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Now trending: Expect a move toward ’70s inspired design and bold colours

Saheli July 9, 2016 Home Deco Comments Off on Now trending: Expect a move toward ’70s inspired design and bold colours

From-    Anita To-      Photo Subject- homes Sent-    Friday- June 17- 2016 11-27 AM  Story- 0709 home trends  Caption- Trendy but classic- this kitchen by Tanya Collins brings in trends such as subway tile and marble and gold touches. Credit- Gordon King. With story by Anita Murray.   Ottawa Citizen Photo Email

To follow a trend or not, that is the question. Do trends matter? Are they good or bad? And how do you know which ones you should adopt when it comes to your home decor?

To answer these questions, and get a jump on what will be hot next year, we polled three of Ottawa’s top interior specialists.

First, what is a trend? It’s important to distinguish a trend from a fad, says interior decorator Lee-Ann LaCroix. A fad has a high level of acceptance in a short period, followed by an immediate decline, while a trend is typically a significant shift in behaviour based on a strong concept.

“A trend has an extended adoption period until it influences enough people that it is incorporated in their lifestyle,” she explains. “A trend that lasts over a long period of time can become a classic.” Subway tile is a good example of a trend that has become a classic, adds Tanya Collins of Tanya Collins Interior Design.

From- Anita To- Photo Subject- homes Sent- Friday- June 17- 2016 11-31 AM Story- 0709 home trends Caption- Mid-century is passÈ- now weíre moving into more ë70s-inspired decor- says Collins. NOTE- Image taken from Internet- donít think there are copyright issues- but not sure. File is small. With story by Anita Murray Ottawa Citizen Photo Email
Mid-century is passe — now we’re moving into more ’70s-inspired decor, says Collins. 

Are trends good or bad?

They’re both, says Collins. They’re good in that they bring awareness to new materials and finishes, as well as providing a historical reference to the mood and state of mind of people living in a particular social, political and economic climate.

“Think of the swinging ’60s and the exuberance of colour to reflect a social revolution against the conservative norms,” she says before adding, “with that example, trends are also a bad thing, as coloured bath fixtures may be taking the trend a little too far.”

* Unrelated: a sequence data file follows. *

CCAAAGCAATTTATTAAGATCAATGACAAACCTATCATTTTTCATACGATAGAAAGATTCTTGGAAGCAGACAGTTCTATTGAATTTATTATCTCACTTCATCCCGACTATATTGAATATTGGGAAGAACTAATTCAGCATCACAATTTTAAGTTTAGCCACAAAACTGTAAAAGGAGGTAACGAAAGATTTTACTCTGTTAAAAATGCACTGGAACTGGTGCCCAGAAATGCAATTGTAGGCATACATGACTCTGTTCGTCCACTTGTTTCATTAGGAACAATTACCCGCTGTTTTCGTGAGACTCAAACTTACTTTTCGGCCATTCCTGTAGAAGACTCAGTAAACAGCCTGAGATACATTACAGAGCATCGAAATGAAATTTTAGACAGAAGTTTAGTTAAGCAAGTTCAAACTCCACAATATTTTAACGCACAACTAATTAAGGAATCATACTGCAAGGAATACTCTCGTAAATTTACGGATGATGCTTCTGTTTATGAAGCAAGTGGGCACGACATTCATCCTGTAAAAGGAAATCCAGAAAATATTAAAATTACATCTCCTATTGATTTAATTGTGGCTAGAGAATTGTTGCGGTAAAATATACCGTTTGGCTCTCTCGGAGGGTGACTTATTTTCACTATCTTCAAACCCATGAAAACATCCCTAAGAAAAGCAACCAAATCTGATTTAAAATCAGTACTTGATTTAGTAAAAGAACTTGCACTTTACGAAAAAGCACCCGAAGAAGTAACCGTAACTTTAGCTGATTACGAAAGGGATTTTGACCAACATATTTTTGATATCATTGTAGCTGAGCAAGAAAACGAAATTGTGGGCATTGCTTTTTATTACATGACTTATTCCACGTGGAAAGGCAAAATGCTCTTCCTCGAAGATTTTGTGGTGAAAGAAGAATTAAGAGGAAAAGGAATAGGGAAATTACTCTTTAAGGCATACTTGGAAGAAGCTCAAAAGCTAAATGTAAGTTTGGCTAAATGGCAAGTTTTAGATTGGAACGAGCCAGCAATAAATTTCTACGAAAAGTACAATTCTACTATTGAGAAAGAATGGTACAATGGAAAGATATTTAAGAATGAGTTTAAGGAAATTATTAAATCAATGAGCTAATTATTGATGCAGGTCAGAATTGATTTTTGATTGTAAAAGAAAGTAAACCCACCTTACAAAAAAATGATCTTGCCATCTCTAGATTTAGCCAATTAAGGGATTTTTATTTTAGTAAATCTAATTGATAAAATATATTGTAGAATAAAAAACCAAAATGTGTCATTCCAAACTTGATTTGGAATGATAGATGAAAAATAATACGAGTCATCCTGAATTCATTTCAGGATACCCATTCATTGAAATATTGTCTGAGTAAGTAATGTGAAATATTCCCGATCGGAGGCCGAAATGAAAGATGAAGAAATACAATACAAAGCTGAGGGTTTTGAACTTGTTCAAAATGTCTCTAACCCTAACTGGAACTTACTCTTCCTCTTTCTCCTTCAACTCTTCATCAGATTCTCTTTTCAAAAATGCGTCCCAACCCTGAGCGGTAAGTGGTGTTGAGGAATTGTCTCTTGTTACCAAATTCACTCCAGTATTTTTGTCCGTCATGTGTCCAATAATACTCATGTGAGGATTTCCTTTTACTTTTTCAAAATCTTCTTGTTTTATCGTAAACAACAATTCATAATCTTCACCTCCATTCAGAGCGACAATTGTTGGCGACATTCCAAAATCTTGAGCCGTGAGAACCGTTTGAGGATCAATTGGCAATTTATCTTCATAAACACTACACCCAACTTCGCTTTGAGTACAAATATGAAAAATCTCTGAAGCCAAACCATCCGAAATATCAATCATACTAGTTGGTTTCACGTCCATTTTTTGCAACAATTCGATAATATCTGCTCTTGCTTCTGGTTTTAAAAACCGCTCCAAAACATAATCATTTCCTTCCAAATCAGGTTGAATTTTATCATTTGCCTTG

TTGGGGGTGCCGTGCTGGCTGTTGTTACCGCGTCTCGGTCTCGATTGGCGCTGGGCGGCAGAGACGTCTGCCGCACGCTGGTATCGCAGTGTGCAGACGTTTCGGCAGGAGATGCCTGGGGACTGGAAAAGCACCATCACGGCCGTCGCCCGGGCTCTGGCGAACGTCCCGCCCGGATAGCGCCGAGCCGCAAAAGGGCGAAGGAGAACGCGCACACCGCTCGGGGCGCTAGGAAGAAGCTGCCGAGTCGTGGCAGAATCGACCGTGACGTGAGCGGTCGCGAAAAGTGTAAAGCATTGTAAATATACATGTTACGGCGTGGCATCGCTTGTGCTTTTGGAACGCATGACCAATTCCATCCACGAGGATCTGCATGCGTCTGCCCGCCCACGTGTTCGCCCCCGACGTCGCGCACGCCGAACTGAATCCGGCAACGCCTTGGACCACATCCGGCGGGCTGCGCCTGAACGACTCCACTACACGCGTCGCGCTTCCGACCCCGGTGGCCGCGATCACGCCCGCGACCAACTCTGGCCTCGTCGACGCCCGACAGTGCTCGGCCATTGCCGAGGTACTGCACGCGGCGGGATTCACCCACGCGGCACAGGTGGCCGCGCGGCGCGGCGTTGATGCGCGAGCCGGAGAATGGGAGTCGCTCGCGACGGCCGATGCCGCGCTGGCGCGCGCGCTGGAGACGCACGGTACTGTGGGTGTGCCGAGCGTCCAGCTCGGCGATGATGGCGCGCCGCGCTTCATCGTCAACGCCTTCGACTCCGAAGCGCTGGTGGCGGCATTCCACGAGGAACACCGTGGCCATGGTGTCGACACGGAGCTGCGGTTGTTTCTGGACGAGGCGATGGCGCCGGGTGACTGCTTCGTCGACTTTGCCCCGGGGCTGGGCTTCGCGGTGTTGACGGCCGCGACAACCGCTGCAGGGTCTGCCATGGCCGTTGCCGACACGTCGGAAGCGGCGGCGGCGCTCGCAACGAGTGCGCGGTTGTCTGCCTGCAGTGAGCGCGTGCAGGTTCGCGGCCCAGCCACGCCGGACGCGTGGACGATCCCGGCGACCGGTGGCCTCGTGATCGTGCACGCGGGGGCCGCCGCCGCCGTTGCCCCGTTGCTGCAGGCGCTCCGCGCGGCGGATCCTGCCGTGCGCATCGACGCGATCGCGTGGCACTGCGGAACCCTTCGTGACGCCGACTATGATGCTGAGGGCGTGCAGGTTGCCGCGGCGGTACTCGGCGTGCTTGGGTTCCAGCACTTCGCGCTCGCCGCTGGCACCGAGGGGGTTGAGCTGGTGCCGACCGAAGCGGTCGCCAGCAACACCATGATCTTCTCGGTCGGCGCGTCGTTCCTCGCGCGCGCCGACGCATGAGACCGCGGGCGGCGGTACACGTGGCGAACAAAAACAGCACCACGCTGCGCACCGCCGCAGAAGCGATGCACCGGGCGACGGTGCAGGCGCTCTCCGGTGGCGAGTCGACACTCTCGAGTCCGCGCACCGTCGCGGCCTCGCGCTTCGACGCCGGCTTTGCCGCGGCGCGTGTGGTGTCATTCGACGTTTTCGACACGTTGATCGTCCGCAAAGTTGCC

Another downside of trends? “They encourage consumerism. Why stick with your existing stuff when you can have the latest greatest thing?” Designer Leonhard Vogt of Vogt Design Inc. sees trends as a good thing. “Even though they may come and go, there are elements that tend to stay or stimulate what may be the next ‘in thing’.”

LaCroix agrees. “The danger is when people mistake a fad for a trend and expend a substantial sum of money on fad decor that becomes dated in a short period of time.”

0709 home trends Caption: Expect to see a stronger colour palette next year, says Leonhard Vogt, who combined bold tones with rustic and contemporary elements in this Tamarack model home. Credit: Mark Holleron. With story by Anita Murray
Expect to see a stronger colour palette next year, says Leonhard Vogt, who combined bold tones with rustic and contemporary elements in this Tamarack model home.  

Why are trends important?

If a trend reflects your personal preferences, then it’s important to your quality of life and lifestyle, says LaCroix. Plus, since buying a home is the largest investment most of us will make, knowing what trends have staying power will help protect that investment by ensuring it has features that are desirable, especially if you intend to sell in the future.

And for those who can afford to stay on trend, they may simply enjoy being current or on the cutting edge.

Trends also often reflect innovation in the manufacturing of finishes and products, says Collins.

“Nothing is really new in terms of colour, shape or texture, but if these can be delivered in a more maintenance-free, economical and eco-friendly way, all the better.”

She gives the example of quartz made to look like marble so homeowners can get the look on their kitchen counters without marble’s high maintenance. Or a patented technology for hardwood by Lauzon Flooring that cleans the air when activated by light.

From- Murray- Anita -ott- To- Photo -ott- Subject- homes Sent- Tuesday- January 19- 2016 9-00 AM story- 0130 home findlay Caption The Hudson is one of the townhomes Tamarack just opened at Findlay Creek. The three-bedroom home is 2-121 square feet. Credit: Mark Holleron. With story by Anita Murray. Ottawa Citizen Photo Email